April 2018 -

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Ben Throop

Ideas of how to use visuals on vacation


     Summer has arrived and stretches out before us! Summers will soon be filled with camps, play dates, therapy groups, and vacations. This change in routine can be difficult for some children, especially when it comes to vacations, which tend to be even less structured. Before the suitcases are packed, here are a few ways to use visuals to help make a vacation go more smoothly.
1.       Make images of potential activities that will occur on the trip. Having picture cards of activities or events that will occur on the trip (ex: beach, restaurant, amusement park, hotel) will allow you to create a schedule for the day or week if needed. A schedule during vacation can be helpful to provide some level of predictability for a child. If the vacation is not scheduled with known activities, you can easily make a visual called “special activity” or “playtime” and use these broad visual cards as a way to schedule in spontaneity! This schedule can be brought along during the day or just glanced at with the child in the morning. It can also be helpful to allow the child to also help plan part of the schedule each day on vacation.
2.       Create a short how-to book on an activity or event that will occur that might be new or scary for the child. For some children, vacations can be a bit scary because of all the new experiences. If a child has never been on a plane or never been camping, creating a book that explains the activity is often helpful. In this book, use visuals and simple sentences to describe what will happen. It is also useful to explain what the child can or will do (ex: After you give the flight attendant your ticket, you will walk down a small tunnel to our plane). If the child is reading to him or herself, create the text so that the child can reread the book to themselves during the trip.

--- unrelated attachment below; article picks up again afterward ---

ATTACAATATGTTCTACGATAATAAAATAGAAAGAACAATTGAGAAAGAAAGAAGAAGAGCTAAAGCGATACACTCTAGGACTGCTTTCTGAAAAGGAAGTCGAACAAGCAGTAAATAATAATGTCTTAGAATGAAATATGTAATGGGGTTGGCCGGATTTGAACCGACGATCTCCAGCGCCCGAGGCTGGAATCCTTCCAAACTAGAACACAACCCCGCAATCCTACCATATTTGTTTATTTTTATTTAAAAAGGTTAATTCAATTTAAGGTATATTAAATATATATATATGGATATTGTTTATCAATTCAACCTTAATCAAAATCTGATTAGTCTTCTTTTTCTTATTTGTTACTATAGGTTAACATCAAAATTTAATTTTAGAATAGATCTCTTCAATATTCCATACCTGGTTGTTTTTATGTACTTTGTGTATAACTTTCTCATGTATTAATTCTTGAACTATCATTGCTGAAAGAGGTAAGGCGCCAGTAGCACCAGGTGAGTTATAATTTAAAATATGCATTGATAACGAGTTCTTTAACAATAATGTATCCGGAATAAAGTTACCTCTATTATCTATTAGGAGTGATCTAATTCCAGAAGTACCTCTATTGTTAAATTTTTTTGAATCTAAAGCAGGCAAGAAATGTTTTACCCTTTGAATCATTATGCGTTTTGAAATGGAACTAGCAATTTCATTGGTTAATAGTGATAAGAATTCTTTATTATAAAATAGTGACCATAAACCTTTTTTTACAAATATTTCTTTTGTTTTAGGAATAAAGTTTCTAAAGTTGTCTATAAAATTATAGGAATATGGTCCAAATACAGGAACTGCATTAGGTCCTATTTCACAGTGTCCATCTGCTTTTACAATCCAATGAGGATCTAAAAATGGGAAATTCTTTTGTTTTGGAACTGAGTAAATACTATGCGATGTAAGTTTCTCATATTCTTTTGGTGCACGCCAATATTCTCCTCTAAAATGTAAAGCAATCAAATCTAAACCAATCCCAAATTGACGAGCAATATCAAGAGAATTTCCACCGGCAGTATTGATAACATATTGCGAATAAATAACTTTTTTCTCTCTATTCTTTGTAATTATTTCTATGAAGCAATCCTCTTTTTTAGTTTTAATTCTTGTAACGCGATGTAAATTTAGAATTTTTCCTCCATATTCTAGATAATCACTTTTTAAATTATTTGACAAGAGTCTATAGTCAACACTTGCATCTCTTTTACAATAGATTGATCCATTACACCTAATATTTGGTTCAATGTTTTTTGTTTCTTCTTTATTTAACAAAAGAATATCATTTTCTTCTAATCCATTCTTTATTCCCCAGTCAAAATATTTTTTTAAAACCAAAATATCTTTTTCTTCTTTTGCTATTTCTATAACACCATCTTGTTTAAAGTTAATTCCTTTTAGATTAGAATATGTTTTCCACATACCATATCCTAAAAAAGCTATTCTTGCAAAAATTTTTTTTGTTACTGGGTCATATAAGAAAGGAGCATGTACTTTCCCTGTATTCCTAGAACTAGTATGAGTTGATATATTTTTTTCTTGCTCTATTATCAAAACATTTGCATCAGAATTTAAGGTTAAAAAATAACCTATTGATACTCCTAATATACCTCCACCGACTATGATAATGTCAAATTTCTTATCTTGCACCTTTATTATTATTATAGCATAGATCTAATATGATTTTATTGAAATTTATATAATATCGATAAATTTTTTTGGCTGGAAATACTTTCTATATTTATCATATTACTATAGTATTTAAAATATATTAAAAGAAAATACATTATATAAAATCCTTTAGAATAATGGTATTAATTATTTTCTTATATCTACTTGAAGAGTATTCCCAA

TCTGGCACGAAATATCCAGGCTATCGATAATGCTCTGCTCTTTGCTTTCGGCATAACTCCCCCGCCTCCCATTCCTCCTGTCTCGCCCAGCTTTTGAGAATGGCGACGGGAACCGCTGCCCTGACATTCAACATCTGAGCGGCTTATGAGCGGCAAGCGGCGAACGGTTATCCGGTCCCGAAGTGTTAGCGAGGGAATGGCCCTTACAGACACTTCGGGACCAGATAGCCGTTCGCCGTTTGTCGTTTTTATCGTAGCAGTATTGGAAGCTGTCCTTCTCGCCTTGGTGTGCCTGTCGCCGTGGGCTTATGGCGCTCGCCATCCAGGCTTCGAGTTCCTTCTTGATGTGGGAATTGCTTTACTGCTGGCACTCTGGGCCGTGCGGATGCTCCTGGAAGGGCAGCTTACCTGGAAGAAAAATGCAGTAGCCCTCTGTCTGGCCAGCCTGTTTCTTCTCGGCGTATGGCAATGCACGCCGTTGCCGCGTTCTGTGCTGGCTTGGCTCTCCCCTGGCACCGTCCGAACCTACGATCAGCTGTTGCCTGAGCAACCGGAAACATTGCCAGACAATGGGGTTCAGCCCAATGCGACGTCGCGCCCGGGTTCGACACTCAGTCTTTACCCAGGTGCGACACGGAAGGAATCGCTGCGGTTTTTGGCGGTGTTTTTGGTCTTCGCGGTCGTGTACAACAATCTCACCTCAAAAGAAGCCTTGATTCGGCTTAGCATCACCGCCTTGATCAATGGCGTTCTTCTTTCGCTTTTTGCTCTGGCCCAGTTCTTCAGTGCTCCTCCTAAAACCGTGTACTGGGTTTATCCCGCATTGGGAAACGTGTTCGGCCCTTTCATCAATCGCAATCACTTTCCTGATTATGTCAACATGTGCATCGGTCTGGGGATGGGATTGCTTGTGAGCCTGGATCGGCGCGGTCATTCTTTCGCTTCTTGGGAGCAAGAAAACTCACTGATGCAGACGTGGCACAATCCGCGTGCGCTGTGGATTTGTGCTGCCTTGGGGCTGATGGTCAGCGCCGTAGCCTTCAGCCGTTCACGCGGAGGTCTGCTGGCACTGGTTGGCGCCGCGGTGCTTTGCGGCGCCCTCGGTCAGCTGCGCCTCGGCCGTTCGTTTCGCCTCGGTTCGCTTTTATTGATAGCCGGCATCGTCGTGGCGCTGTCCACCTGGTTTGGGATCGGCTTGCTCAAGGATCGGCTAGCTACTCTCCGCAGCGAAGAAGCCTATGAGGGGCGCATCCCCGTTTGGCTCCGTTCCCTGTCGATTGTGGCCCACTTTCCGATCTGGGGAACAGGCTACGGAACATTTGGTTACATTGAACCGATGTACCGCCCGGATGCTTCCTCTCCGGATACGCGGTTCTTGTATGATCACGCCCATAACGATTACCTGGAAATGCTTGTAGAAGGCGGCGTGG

3.       Develop a portable, small vacation token board to reward good behavior during the trip With a portable token board, you are able to visually reward good behavior during the vacation. This can be especially important so that children are given feedback on what behaviors are appropriate and helpful on vacation that may or may not occur at home. Being on vacation also allows you to provide different reinforcing activities that are available only on vacation (ex: more time at beach, riding a special ride, going to a new restaurant, etc.).
4.       If the child is just beginning to talk or uses a picture communication system, make sure to print out images that are relevant to the trip If you have a child who fluently uses an augmentative system to communicate, it is very important to have images of relevant items or activities for the vacation. For example, at home it may not be important to have a picture of “sand bucket” or “pool” or “sunglasses” but on vacation they may be items that the child would need or request frequently.
5.       Have a generous handful of flashcards, arts & crafts, and books While on the plane, in the car, or even sitting at the beach, it can be very helpful to have activities on hand to keep children engaged. Visuals can be used as flashcard or cut and paste images in afternoon craft projects. For children who may be missing additional therapies or educational activities, having these on-the-go “work” folders or bags can provide a quick way to keep your child learning throughout the vacation.
With a little bit of preparation and the help of some visuals, this summer's vacation may be the most relaxing yet!



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